6.30 p.m.

Lord Strabolgi

My Lords, I am sure we are all grateful to the noble Baroness, Lady Elles, for tabling this Unstarred Question. We are also indebted to the noble Baroness and to Sub-Committee E, as well as to the expert witnesses, for this searching and far-reaching report.

The Commission's proposals for a regulation and a directive are an attempt to come to terms with the fact that next year there will be a free movement of works of art and antiques between EC countries, with no customs, or few customs, checks at borders. This is a fine ideal, with the aim of enabling the people of the Community to possess and to enjoy their common artistic heritage without undue bureaucratic interference.

As the report says, in order to protect the Community's external borders it is planned that artistic items above a certain value being exported outside the Community should be subject to the usual export procedures.

Different EC countries have varying degrees of control at present, ranging from Italy, which controls all art exports, however low in value, to Belgium, which has no controls at all. It is feared that loopholes such as that would result in a drain of art treasures to countries outside the community, although it is not clear to me why Belgium has not herself suffered a significant art drain through her own liberal policy. Be that as it may, the regulation brings in a measure of control for items leaving national borders if those are above a certain value. The values of the different categories are, in many cases, much the same as those in our own Open General Export Licence limits—the so-called OGEL limits that is £100,000 or 150,000 ecus for paintings, and £35,000 for most other categories, with a zero rating for manuscripts, as we have in this country.

I realise that the Government may have reservations about the no value limits for archaeological material, whether from a site or on the market. As the noble Baroness said, they may make it difficult for the coin trade and for dealers generally. I shall be interested to hear what the noble Viscount, Lord Astor, will have to say about that matter.

The Government are to be congratulated on persuading our EC partners to accept those basic financial limits rather than to attempt to control the movement of every cameo between countries within the Community. That should be a help to the art trade, to museums and to private collectors generally. However, I hope that I am not being unduly optimistic as it is clear from the report and from the evidence given by the expert witnesses—which impressed me greatly—that national rules can still remain in force after 1992.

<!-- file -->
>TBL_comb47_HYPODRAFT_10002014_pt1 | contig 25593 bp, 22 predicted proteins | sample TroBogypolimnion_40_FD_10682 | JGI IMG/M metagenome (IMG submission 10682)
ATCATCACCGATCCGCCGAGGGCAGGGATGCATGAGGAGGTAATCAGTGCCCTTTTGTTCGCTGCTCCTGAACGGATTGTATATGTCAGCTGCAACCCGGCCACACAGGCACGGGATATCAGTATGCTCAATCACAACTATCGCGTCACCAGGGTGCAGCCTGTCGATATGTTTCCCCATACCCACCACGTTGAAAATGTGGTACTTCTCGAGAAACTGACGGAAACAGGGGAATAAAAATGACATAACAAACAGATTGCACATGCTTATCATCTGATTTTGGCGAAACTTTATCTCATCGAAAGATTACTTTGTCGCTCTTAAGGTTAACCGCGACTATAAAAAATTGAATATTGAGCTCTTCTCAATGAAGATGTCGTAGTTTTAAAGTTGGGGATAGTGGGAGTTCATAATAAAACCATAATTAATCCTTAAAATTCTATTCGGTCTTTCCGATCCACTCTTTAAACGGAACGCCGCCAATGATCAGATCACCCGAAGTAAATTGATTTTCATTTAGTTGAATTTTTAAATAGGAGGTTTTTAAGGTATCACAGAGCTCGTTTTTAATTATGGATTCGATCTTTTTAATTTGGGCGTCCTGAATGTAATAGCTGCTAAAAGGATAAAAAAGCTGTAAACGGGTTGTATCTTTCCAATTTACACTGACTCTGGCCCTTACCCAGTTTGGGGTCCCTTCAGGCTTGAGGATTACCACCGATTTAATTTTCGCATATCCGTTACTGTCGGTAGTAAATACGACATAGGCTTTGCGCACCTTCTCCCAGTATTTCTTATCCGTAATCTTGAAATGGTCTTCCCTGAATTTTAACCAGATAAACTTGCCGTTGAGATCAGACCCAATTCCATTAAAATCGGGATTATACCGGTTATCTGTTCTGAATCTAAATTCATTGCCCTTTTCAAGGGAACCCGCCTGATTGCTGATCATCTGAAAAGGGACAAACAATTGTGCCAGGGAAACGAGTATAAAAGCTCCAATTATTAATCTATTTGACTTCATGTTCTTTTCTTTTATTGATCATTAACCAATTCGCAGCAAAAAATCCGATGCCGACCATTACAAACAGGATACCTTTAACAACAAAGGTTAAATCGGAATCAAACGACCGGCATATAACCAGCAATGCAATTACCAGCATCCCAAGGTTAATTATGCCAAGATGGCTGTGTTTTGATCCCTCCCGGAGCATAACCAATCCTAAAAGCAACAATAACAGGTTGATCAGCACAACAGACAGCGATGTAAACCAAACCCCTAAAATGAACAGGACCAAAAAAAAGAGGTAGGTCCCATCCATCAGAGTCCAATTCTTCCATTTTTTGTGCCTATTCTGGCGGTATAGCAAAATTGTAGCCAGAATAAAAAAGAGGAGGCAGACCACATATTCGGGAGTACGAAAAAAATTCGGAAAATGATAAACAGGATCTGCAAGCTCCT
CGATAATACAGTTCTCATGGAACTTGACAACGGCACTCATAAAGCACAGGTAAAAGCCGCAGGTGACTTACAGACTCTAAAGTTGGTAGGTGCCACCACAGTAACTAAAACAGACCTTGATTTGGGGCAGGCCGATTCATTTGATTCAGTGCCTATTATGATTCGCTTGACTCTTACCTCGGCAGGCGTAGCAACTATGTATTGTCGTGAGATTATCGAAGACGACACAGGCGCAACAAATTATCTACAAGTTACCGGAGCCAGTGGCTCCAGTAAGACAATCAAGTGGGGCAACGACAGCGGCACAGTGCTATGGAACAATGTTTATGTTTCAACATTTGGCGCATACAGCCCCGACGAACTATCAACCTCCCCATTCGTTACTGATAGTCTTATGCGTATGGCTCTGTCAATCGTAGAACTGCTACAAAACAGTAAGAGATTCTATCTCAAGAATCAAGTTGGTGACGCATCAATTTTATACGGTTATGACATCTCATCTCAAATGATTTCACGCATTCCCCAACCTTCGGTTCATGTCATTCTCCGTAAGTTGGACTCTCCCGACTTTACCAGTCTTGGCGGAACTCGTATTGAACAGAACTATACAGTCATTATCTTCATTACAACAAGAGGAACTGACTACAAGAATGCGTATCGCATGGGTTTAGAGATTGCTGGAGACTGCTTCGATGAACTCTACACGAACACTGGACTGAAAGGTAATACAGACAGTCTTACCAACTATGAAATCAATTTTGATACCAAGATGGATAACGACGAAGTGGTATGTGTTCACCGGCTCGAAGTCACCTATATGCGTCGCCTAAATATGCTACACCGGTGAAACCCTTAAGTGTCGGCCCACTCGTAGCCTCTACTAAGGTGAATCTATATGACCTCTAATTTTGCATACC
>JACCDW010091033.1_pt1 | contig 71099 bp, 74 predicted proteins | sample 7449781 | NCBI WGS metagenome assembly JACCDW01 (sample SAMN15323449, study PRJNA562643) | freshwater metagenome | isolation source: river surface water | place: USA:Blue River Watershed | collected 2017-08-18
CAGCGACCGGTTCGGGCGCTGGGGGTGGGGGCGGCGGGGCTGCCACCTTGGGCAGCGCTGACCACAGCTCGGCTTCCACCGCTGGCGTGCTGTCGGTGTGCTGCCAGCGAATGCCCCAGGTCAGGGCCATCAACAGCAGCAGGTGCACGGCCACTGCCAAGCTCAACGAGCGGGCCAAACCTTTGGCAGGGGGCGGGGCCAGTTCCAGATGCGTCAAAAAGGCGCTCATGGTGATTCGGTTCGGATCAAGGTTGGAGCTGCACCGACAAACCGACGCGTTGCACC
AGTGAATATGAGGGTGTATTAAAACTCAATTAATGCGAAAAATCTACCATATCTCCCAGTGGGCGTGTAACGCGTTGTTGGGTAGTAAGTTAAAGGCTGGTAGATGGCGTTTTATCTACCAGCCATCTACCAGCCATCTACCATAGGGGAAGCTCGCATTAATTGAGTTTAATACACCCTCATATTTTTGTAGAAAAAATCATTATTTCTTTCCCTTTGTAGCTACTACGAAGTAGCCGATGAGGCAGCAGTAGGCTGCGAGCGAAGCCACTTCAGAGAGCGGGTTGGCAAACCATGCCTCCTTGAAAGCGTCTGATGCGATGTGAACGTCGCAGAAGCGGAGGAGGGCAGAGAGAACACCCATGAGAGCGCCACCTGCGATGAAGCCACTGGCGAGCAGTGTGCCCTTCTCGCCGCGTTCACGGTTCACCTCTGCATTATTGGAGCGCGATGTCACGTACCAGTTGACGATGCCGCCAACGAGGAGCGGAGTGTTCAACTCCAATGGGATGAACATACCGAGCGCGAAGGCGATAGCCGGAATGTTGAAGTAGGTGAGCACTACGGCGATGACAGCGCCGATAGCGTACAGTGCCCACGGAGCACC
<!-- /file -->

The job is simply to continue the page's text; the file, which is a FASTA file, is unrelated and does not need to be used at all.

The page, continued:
Will the Southern EC countries such as Italy and Spain continue with their present strict controls? I noted from the evidence given to the sub-committee that a lady who is a British MEP was not allowed to take out from Italy an Annigoni portrait of herself as it was deemed to he an Italian national treasure. I must therefore ask the noble Viscount, Lord Astor, how free the free market is going to be for cultural objects below the monetary thresholds.

There are further problems when we come to the directive, which is considered in the art world generally to be unacceptable in its present form. The noble Baroness, Lady Elles, touched on some of the problems.

The directive requires a member state, upon application by a requesting member state, to seek out a specified cultural object that is alleged to have been unlawfully removed from the requesting state's territory. The requirement would include far-reaching powers of entry and search—powers that are normally granted under United Kingdom law only if there is a suspicion that an offence has been committed under our law. It appears that those powers would extend to all such allegations whether the goods had been stolen or bought openly and in good faith.